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(Pocket-lint) - Beats Music and Beats Electronics has been bought by Apple, but what happens now? Some details have already started to surface following a series of interviews with Dr. Dre, Jimmy Iovine, and Tim Cook on the news, but while the dust settles, here's what we know, what is likely to happen next, and what's probably out of the question. 

What Dre, Iovine, and Cook have said so far

As part of the acquisition, Beats co-founders Jimmy Iovine and Dr. Dre will join Apple. According to The Wall Street Journal, they will be simply known as "Jimmy and Dre" at Apple.

Iovine has said that he would leave his post as chairman of Interscope Records and will work full-time at Apple presumably helping them to further ink deals with the music and film studios.

Dr. Dre told The Wall Street Journal that he would continue to produce music but do "as much as it takes" for Apple.

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We also know that Beats Music will still be available on Android and Windows Phone after the deal, according to Tim Cook talking to the FT - telling them "It’s all about music."

Furthermore, although the headline price tag is $3 billion, the deal includes a $400 million vested amount, which, although not stated, is likely to include targets and support from Iovine and Dr. Dre over the next couple of years. That's good news for Apple, because it means that the pair will still want to be heavily involved to make sure it is a success and that they get that final $400 million.

Apple has told the The New York Times that "The Beats brand will remain separate from Apple’s, and Apple will offer both Beats’s streaming music service and premium headphones."

The New York Times also states, Cook telling them, that "Mr. Cook said that Dr. Dre and Mr. Iovine would be working with Apple on the next generation of music offerings, but declined to share details about future products." It added: "They’re going to be coming up with ways of features that blow your mind," he said, "and products you haven’t thought of yet, and seeing around the next corner to articulate the way to take music to an even higher level than it is now."

What is likely to happen next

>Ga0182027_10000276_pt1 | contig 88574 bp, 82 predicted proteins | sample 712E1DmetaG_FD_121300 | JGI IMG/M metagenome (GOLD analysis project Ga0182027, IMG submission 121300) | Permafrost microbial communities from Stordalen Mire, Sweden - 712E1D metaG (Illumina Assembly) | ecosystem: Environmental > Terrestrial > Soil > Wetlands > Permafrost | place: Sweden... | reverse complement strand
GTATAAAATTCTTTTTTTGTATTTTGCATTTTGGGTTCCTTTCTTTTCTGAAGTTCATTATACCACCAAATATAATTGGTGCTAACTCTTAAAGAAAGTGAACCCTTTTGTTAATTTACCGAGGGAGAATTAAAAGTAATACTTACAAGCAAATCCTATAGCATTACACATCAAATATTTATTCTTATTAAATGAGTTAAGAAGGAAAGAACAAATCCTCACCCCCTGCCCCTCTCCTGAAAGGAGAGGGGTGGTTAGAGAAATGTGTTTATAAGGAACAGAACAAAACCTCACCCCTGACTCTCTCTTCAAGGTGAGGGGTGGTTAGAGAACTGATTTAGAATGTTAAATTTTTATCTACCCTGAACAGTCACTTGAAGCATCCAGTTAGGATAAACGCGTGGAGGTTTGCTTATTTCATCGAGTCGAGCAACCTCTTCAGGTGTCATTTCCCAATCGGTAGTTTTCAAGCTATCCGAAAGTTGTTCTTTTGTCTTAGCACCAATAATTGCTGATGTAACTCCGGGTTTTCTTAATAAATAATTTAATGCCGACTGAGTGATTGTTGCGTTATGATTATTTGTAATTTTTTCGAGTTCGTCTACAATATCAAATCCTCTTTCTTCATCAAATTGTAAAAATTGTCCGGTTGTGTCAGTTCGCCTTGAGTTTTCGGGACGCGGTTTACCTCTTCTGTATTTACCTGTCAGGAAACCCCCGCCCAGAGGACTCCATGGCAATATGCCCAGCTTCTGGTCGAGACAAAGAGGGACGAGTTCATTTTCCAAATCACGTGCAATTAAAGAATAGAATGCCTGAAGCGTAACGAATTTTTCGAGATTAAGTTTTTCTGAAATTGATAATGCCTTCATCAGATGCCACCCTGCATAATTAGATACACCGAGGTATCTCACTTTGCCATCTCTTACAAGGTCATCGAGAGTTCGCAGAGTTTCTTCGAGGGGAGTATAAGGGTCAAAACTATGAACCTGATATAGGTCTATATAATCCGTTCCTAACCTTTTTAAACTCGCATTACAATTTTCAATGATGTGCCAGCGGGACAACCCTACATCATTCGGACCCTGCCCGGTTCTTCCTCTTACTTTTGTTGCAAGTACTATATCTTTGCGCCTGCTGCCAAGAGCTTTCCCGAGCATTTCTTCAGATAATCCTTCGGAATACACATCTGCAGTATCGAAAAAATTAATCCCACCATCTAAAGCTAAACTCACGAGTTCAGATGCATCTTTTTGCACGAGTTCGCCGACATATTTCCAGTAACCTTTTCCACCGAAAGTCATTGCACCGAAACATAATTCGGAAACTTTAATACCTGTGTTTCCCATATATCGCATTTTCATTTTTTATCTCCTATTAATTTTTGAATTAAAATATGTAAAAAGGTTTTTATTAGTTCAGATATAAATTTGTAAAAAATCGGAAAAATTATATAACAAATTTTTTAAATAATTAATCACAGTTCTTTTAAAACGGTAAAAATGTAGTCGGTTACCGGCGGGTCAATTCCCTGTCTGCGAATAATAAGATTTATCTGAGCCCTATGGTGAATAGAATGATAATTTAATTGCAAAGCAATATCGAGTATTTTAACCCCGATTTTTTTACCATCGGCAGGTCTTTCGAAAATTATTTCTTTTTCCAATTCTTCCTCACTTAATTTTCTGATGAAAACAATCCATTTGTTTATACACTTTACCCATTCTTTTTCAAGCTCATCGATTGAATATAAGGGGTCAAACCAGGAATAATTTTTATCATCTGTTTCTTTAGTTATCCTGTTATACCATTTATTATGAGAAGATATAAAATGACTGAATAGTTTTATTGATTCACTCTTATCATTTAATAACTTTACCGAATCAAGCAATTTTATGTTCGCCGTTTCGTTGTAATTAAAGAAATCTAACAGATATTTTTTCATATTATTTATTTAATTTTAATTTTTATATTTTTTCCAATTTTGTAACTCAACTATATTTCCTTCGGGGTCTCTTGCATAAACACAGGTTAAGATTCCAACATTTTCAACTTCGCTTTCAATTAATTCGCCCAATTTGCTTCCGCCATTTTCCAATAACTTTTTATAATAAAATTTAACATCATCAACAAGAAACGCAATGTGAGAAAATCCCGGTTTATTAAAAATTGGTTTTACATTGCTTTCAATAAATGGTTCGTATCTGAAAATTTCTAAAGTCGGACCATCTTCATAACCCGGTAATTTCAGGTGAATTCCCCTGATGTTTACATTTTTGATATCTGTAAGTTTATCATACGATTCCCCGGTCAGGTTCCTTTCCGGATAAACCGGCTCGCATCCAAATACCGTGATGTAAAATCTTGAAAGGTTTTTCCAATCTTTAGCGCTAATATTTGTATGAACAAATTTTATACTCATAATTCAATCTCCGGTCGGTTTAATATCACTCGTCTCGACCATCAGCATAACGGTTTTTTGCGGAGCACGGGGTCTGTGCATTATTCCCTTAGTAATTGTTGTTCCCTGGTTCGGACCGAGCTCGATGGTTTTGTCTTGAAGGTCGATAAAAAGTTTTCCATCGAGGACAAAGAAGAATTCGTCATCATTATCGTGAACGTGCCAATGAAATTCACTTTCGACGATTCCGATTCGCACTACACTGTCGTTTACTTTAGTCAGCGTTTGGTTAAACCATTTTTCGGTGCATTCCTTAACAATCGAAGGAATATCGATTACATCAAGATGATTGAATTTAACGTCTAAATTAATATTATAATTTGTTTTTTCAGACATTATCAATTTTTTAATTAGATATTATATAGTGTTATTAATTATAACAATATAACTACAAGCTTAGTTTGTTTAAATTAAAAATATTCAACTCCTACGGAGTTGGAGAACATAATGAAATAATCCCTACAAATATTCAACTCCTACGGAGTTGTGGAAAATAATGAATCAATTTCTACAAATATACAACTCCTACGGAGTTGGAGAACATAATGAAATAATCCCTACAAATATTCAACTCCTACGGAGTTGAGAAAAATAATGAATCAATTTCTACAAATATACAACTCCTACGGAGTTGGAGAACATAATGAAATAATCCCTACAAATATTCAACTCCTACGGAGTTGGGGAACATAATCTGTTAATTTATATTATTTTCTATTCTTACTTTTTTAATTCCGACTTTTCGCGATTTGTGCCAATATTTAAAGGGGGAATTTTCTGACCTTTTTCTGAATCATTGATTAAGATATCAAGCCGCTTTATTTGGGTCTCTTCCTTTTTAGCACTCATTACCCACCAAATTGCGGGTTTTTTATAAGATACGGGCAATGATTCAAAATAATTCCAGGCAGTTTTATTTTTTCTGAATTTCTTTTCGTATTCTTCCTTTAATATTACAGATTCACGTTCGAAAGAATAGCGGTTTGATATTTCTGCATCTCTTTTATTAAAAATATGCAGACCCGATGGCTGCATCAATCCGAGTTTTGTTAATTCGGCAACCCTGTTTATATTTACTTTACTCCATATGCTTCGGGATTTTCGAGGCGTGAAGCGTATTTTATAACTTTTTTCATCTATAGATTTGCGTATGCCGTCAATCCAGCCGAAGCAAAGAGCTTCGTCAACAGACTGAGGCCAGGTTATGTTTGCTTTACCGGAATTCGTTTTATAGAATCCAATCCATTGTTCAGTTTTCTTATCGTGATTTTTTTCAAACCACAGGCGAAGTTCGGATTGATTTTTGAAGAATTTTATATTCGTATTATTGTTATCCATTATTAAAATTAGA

Apple has bought Beats for the headphones, because according to an internal memo from Tim Cook, Apple's CEO to Apple staff on the acquisition: "They are among the most popular and highest-rated third-party products sold today in Apple’s retail and online stores."

It's bought the streaming music service which Cook also believes is "the first subscription service to really get it right" and therefore likely to continue to push that.

In an official statement, Eddy Cue, Apple’s senior vice president of Internet Software and Services, stated that: 

"Music is such an important part of Apple’s DNA and always will be" and that "the addition of Beats will make our music lineup even better, from free streaming with iTunes Radio to a world-class subscription service in Beats, and of course buying music from the iTunes Store as customers have loved to do for years."

Expect Apple to start pushing both Beats headphones and the streaming music service to its customers in the near future.

What's probably a long shot

There are a number of guesses as to what is going to happen after the deal, but some, whilst probably wanted, are unlikely to happen, especially straight away.

Apple is unlikely to start bundling Beats headphones with every purchase of an iPhone, iPad, or iPod. It makes good money from its cases division, and from what it has said about how well Beats headphones sell, it is unlikely to suddenly start giving them away for free.

We could see Beats Audio technology worked into future Apple products in the same way we saw that with HP laptops and HTC phones in the past, but we don't believe it will happen immediately and certainly unlikely in the 2014 models - iPhone 6 and iPad 5. Never say never of course, but we suspect it will be too soon even for Apple.

Beats music is unlikely to be folded into iTunes either. Apple has bought the company because of the people (Dre, Iovine, and the team are moving to Apple) but also because of the strong Beats brand. Now it also has a strong music subscription service and a strong music-buying service.

Writing by Stuart Miles. Originally published on 28 May 2014.